Auto-brewery syndrome, or gut-fermentation syndrome, occurs when there is an increase in ethanol concentrations in the body without consumption of alcohol [1,2]. Fungi commonly associated with this syndrome include Saccharomyces cerevisiae, Saccharomyces boulardii, and Candida glabrata [3].In the aforementioned case, the blood alcohol content did not rise during the glucose tolerance test and the cultures were negative, which did not confirm a diagnosis of ABS but triggered treatment initiation due to high clinical suspicion. With an increase in the dose of micafungin and eliminating dietary triggers such as carbohydrates, the patient’s symptoms improved. His improvement with dietary modification as well as the family’s consistent insistence of his not having consumed alcohol supported our hypothesis of auto-brewery syndrome secondary to Candida glabrata. To further support our hypothesis, there have been other case reports linking Candida glabratato autobrewery syndrome [4]. The patient experienced a significant delay in diagnosis which is thought to be secondary to stigmatization as the burden of diagnosis relies in the trust of the patient’s denial of alcohol [3]. In addition, there is a limit in test capability to differentiate between endogenous alcohol production versus exogenous alcohol consumption. In our patient, the Candida glabrata test was performed at an outside facility as the patient and their family were looking for alternative providers given the stigma they faced. The specific assay used was unable to be determined, however, the detection rate for C. glabrata was reported at 37.5% in one study, and in another study, the sensitivity was reported to be 73.9% [6,7].

The delay in diagnosis also increased the time that the patient was exposed to high levels of alcohol, partly due to the difficulty in eliminating Candida glabrata. [8,9]. Candida glabratais also known to have reduced azole susceptibility adding to the challenges in treatment [10]. In addition, other studies have shown that an increased dose of micafungin is needed to treat C. glabrata, as was seen in our patient [5,7].

Taken together, the decreased detection rate and low sensitivity in the identification of C. glabrataled to the conclusion that the patient’s first initial negative biopsy result was a false negative. Furthermore, there have been other case reports linking Candida glabrata to as an endogenous fermenter in autobrewery syndrome, further supporting our hypothesis that this micro-organism was the culprit [4]. This, in combination with the patient’s improvement on an increased dose of micafungin, as reported by other studies, lead to our conclusion that the patient’s ABS was due to overgrowth of Candida glabrata.

Auto-brewery syndrome is also difficult to treat as there are a broad range of triggers, which serves as a platform for future research. Most of the information for patients is also through case reports that can vary based on the patient’s co-morbid conditions. There are many triggers for increased BAC such as diet, intestinal obstruction, and hypomotility [4]. Our patient also anecdotally reported constipation as a trigger for an ABS flares [11]. Taken together, this suggests that probiotics, stool softeners, and laxatives should be considered in the management of patients with ABS. Other considerations in managing ABS should include an interdisciplinary approach with a dietician to ensure patients receive adequate nutrition on a low-carbohydrate, high-protein, and sugar-free diet [12]. For patients who struggle to eradicate the fungi, fecal matter transplantation has been shown to be successful to restore balance in the gut microbiota [8,13].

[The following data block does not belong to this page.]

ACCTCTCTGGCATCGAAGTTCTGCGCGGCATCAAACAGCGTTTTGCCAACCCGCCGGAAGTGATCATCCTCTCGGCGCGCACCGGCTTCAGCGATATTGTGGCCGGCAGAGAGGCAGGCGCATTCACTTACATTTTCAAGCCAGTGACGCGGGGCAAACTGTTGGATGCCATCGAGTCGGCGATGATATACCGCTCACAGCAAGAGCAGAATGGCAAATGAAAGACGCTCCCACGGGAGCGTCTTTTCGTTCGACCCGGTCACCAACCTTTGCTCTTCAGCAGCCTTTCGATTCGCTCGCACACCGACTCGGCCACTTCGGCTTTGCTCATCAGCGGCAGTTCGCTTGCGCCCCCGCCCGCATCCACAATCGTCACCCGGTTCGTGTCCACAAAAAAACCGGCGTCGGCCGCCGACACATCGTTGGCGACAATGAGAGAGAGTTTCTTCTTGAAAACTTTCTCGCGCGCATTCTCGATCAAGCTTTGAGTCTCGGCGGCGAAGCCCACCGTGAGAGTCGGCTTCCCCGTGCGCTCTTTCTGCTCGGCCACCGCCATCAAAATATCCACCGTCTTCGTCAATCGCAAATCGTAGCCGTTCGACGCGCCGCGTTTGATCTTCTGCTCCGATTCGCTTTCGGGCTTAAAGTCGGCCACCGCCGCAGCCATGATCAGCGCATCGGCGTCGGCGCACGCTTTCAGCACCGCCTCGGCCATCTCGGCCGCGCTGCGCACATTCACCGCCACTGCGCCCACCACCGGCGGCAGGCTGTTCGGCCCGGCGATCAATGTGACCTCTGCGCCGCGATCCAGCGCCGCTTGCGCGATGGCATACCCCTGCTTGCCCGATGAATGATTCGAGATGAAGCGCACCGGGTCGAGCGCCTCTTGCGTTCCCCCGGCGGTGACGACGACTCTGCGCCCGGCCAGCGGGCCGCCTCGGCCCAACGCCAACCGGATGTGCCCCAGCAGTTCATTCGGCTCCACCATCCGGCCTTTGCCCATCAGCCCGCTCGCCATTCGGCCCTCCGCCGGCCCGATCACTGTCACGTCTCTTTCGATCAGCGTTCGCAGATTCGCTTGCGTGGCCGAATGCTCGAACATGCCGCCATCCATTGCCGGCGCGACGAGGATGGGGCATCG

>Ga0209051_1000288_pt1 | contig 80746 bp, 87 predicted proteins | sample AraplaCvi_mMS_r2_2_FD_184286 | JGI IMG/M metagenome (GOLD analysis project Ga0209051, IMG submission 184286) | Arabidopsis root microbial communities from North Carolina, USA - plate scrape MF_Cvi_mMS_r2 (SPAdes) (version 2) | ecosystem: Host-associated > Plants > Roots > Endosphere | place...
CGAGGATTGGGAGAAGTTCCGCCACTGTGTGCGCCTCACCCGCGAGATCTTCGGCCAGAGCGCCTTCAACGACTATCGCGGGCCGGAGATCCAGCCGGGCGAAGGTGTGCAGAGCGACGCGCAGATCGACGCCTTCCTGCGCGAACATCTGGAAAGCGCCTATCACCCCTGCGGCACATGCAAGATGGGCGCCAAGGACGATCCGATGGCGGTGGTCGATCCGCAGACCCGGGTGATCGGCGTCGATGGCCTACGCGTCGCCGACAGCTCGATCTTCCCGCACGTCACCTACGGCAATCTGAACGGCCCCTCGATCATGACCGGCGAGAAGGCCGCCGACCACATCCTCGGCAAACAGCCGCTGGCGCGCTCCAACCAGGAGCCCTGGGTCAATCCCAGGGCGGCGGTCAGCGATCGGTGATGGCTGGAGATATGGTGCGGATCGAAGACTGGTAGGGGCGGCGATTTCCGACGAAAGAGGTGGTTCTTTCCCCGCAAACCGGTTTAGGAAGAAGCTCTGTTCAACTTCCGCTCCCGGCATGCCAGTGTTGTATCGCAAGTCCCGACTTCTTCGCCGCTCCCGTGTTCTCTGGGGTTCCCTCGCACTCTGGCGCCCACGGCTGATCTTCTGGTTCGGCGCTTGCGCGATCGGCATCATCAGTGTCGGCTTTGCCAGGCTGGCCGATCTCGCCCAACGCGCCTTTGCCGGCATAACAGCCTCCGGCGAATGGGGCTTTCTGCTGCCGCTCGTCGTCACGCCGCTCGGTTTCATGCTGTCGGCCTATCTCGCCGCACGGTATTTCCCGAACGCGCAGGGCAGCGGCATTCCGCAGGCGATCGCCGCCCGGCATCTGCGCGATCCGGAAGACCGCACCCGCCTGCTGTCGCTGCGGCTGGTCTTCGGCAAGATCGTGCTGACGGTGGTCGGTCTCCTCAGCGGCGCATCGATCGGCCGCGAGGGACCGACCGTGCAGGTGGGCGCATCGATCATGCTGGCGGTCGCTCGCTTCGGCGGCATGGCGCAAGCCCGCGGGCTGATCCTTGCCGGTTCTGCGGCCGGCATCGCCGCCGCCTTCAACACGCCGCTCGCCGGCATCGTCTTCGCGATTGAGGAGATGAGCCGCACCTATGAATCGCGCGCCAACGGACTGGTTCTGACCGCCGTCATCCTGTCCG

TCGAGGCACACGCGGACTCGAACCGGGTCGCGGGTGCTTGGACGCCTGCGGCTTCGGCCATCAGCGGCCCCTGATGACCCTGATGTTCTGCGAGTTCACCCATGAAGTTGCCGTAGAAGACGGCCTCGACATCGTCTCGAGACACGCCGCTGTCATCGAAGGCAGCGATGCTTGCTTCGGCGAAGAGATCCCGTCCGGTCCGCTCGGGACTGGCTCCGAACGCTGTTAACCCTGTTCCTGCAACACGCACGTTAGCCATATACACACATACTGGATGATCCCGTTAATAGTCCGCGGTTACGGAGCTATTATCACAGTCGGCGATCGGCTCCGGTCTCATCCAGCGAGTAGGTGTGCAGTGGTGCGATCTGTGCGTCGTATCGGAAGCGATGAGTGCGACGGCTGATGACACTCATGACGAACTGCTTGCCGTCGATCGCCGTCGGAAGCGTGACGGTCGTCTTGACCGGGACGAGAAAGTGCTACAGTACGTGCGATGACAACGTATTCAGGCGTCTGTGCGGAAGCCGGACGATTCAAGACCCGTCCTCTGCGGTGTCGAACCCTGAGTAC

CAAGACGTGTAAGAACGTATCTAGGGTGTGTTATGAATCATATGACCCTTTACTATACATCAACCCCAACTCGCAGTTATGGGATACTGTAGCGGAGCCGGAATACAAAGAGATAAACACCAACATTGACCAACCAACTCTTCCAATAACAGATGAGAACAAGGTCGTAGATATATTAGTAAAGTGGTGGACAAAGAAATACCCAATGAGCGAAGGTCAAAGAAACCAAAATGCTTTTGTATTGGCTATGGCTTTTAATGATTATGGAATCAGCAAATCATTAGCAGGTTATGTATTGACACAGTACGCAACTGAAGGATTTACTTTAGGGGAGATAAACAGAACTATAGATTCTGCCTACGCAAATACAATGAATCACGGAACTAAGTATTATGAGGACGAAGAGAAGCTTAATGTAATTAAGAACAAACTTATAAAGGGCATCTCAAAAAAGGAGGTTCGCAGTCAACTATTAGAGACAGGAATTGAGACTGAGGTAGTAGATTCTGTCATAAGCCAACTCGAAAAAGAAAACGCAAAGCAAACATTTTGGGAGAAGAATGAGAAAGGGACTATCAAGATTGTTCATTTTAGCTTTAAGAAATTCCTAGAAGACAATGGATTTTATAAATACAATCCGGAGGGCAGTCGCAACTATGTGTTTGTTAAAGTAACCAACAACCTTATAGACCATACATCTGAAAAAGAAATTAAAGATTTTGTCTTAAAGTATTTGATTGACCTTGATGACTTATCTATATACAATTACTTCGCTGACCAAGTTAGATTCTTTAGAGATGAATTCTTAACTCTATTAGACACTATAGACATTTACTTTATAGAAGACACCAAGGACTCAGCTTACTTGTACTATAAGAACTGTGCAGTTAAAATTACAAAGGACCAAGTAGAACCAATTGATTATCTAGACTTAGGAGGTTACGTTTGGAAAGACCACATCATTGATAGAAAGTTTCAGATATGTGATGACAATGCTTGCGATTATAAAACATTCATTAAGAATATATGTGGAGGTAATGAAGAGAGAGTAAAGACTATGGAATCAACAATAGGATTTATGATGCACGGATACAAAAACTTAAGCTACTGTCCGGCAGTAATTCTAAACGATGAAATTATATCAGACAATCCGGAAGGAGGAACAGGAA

This case also highlighted not only the challenges in a delayed diagnosis, but also the consequences such as alcohol dependence and cravings. Patients who are diagnosed or suspected of having ABS should undergo a prompt workup and closely followed to prove lack of alcohol consumption. As seen in our patient, a delay in diagnosis can lead to unintended ethanol dependence due to prolonged exposure to high levels of alcohol. This not only has medical and/or legal implications, but also societal and familial implications associated with stigma and associated behavioral changes, respectively.

This case of auto-brewery syndrome secondary to Candida glabrata highlights the challenges of diagnosis, as the burden of proof relies on subjective reports from the patient. Furthermore, this case highlights the importance of reporting such cases of Candida glabrata to increase awareness of the syndrome and reduce future delays in diagnosis. Taken together, this also highlights that negative biopsy results in the setting of high clinical suspicion should prompt providers to consider treatment initiation, and to be aware that Candida glabrata can be challenging to eliminate.